As noted in Part I of this discussion, the Supreme Court of the United States now has before it the case captioned Janus v. AFSCME, the latest iteration of a 70-year long war over “closed shops,” “open shops,” and “agency shops.”
In the words of Adam Liptak of The New York Times, “the court will consider whether public-sector unions may require workers who are not members to help pay for collective bargaining.”
Since the public sector unions could not do this without the contractual connivance of their public sector employers, and since at least some of what unions do is expressive activity, it seems on its face plausible that such a requirement raises first amendment issues, forcing certain “speech” from dissident non-union employees in the shop.
The named petitioner, Mark Janus, is a child support specialist who works at the Illinois Department of Healthcare and Family Services. Janus has received assistance from the National Right to Work Legal Defense Foundation.
Reuters’ report on the case quotes NRTWLDF’s president, Mark Mix, saying, “We are now one step closer to freeing over 5 million public-sector teachers, police officers, firefighters and other employees from the injustice of being forced to subsidize a union as a condition of working for their own government.”
Right Wing View
The “right to work” cause is certainly considered on the “right” in the U.S. political lexicon. In the words of Twittersphere denizen BlackPilledPete, allowing closed shops, or even allowing agency shops (with less than full membership but still, with dues at some level required for all people in the bargaining unit) “[forces] unionization, literally requiring people to tithe to the Democratic Party in order to earn a living.”
In the Abood decision in 1977, the U.S. Supreme Court found (as amici in one of the many briefs submitted to the Supreme Court in the Janus matter phrased it) that governments have an interest in labor peace and in preventing free-riding from undermining the mechanism of collective bargaining, where they believe collective bargaining is the route to labor peace. Thus, the court said that it is constitutional to require a public service employee to help fund the union that engages in that bargaining.
Also in the Abood case, the court said that it is not constitutional for the employee to be required to fund the unions’ strictly political activities.
Another amicus brief, this one from the Center for Constitutional Jurisprudence, the litigation arm of an important conservative think tank, the Claremont Institute, expresses well the conservative case for the proposition that the Abood distinction cannot stand, that all agency fees should be probited in the public union context. For public unions, the whole point of bargaining is to re-allocate public resources, especially though not solely tax money. Everything the unions do, then, is political. The core bargaining function, or even the clerical functions that support such bargaining, are as much political expression as is financing candidates for public office.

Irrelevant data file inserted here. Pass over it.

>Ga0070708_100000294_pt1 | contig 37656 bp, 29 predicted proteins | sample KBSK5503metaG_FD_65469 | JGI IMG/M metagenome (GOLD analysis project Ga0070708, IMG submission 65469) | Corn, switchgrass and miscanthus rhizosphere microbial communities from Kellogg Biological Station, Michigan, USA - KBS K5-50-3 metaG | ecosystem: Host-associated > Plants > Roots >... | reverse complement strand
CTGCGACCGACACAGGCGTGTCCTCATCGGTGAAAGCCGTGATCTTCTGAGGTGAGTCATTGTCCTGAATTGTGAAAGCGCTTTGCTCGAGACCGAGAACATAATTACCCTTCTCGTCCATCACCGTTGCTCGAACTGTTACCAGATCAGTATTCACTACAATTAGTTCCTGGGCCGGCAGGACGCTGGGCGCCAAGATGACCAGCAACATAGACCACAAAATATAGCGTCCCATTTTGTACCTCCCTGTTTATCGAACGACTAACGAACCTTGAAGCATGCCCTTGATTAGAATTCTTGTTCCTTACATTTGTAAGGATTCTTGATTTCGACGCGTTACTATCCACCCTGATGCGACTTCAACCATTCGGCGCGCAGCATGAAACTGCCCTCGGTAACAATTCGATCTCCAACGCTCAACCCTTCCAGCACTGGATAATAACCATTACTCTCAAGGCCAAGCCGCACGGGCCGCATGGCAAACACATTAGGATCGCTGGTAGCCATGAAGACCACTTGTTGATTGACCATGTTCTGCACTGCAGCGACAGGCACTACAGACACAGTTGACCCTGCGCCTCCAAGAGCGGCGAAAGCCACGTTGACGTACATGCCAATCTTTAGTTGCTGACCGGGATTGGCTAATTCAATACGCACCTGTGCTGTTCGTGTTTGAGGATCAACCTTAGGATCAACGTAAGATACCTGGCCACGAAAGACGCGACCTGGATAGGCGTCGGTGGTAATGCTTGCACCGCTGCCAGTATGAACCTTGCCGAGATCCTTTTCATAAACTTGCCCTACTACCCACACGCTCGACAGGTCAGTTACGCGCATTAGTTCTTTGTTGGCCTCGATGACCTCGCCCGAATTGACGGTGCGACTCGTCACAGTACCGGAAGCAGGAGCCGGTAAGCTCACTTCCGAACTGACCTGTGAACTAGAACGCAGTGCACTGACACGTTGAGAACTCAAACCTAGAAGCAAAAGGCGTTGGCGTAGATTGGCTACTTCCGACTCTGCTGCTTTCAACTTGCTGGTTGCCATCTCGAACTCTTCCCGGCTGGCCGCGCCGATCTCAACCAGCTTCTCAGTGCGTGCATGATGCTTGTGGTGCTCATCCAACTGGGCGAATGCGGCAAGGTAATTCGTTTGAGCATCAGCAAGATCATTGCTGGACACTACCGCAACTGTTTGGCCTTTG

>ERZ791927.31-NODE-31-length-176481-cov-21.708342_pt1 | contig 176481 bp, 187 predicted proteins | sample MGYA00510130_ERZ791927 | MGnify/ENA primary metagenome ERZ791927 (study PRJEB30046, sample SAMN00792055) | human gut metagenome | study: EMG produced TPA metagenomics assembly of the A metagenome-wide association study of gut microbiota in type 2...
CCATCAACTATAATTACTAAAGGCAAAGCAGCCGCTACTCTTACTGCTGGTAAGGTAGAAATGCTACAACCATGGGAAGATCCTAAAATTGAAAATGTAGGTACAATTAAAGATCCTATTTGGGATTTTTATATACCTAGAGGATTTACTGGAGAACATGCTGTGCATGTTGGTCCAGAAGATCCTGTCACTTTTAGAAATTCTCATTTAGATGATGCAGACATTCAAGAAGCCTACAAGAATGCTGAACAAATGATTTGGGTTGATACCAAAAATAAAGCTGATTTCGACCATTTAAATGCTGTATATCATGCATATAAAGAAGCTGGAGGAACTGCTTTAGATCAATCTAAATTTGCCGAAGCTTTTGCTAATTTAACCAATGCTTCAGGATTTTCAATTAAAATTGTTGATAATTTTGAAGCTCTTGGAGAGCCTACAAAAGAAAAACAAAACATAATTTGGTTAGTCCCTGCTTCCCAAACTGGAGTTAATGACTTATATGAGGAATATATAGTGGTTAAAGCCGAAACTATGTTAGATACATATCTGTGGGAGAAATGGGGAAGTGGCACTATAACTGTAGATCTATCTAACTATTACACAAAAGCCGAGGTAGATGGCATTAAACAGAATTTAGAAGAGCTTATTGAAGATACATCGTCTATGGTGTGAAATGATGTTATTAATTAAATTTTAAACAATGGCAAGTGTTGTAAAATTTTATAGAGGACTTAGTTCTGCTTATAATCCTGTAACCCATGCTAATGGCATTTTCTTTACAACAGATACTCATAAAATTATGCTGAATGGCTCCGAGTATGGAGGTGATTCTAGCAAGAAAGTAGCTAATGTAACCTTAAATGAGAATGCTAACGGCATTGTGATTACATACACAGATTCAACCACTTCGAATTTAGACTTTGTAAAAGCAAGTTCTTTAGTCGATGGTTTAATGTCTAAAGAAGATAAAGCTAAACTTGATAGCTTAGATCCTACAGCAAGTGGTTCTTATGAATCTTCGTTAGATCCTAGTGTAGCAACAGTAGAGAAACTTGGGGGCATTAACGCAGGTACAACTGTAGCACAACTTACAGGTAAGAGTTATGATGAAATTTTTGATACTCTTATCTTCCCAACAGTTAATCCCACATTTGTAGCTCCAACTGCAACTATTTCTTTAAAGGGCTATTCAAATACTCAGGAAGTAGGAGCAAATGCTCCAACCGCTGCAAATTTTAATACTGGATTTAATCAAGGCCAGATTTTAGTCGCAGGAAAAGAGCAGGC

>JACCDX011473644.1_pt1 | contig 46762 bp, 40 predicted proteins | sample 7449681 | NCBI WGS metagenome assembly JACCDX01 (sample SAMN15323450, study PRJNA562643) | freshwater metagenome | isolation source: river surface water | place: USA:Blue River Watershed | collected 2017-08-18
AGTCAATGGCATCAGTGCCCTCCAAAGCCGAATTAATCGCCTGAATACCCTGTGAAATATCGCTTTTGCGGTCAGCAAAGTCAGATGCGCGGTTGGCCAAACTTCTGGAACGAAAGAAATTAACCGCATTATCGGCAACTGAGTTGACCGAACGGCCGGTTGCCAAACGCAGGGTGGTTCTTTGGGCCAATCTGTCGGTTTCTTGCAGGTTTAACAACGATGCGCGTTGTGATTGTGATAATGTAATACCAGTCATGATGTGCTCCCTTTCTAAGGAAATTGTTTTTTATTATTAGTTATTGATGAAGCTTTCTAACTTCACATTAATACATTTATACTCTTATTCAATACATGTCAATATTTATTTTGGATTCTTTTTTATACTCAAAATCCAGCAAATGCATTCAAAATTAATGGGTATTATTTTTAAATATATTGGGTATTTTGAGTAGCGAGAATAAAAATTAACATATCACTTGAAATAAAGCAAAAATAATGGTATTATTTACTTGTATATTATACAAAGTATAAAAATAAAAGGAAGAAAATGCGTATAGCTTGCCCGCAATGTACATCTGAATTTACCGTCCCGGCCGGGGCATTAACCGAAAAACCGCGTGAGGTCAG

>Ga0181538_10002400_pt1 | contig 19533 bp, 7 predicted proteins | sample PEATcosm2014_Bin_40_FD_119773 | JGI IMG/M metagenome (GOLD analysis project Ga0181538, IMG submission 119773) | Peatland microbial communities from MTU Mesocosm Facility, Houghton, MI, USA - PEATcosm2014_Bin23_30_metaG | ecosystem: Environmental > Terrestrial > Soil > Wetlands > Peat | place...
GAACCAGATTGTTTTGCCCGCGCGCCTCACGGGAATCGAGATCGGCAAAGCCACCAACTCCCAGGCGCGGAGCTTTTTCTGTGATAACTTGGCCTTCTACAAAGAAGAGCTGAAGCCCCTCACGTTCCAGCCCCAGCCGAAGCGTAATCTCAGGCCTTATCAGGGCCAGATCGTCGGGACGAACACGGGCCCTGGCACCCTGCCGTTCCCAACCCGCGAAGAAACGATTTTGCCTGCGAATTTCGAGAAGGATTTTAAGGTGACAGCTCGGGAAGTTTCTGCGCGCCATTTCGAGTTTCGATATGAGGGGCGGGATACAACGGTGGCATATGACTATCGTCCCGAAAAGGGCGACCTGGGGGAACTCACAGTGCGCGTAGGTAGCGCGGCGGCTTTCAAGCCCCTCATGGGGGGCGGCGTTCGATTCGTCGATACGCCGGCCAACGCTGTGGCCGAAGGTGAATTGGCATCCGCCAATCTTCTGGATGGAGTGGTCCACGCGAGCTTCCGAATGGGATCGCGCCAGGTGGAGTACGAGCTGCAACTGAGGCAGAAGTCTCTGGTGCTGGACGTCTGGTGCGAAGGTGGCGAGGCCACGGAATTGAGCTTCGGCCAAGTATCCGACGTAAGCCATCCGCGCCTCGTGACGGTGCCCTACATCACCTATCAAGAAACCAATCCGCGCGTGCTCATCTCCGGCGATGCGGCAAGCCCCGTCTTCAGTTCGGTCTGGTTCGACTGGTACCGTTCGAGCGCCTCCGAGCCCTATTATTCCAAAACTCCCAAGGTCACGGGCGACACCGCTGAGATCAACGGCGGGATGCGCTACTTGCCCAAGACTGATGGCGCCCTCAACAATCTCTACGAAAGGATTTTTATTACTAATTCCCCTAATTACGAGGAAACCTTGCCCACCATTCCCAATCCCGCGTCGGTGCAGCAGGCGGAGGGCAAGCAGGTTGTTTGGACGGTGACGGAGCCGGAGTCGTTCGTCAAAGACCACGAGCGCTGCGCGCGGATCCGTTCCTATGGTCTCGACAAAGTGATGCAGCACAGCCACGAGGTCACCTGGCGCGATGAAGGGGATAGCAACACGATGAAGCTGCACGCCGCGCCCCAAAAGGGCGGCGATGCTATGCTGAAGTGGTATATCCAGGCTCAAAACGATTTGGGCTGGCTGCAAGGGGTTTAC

Indeed, the Claremont brief quotes Justice Hugo Black, often cited as a figure of the Left, who said in 1961, “I can think of few plainer, more direct abridgements of the freedoms of the First Amendment than to compel persons to support candidates, parties, ideologies, or causes that they are against.” A dissident public employee in a particular bargaining unit should not be forced to support the “cause” of getting himself more money at the expense of taxpayers.
Left Wing View
Meanwhile, in a blow to unions at the state level, a Wisconsin appeals court has approved that state’s new right-to-work law, essentially prohibiting agency shops there. A lower court had overturned the law, on the theory that it amounts to a taking of union property without just compensation. The appeals court has now rejected that theory, saying, “Unions have no constitutional entitlement to the fees of non-union employees,” and the law stands.
This, too, is grist for the Twittersphere.
The left wing or pro-union or pro-agency-shop cause gets support from north of the border, though. In negotiations over a revision of the North American Free Trade Agreement, Canada’s Prime Minister Justin Trudeau takes the view that it is unfair for the United States to allow its states to have right-to-work laws, which after all make the U.S. a lower-cost cheap-labor competititor to Canadian firms.
Most leftward authors writing on this issue offer variations of the basic argument that non-union-members should not be allowed to free ride off of the union members and their efforts. This argument was well put recently by Tim Worstall in Forbes. He also says that the best economic solution is simply to “insist that union negotiated contracts only apply to members in good standing of the union. Those who don’t want to pay the extra fees need not, but they’re also left with whatever contract they can negotiate individually, collectively in other manners if they wish, or whatever contract the employer wishes to offer them.”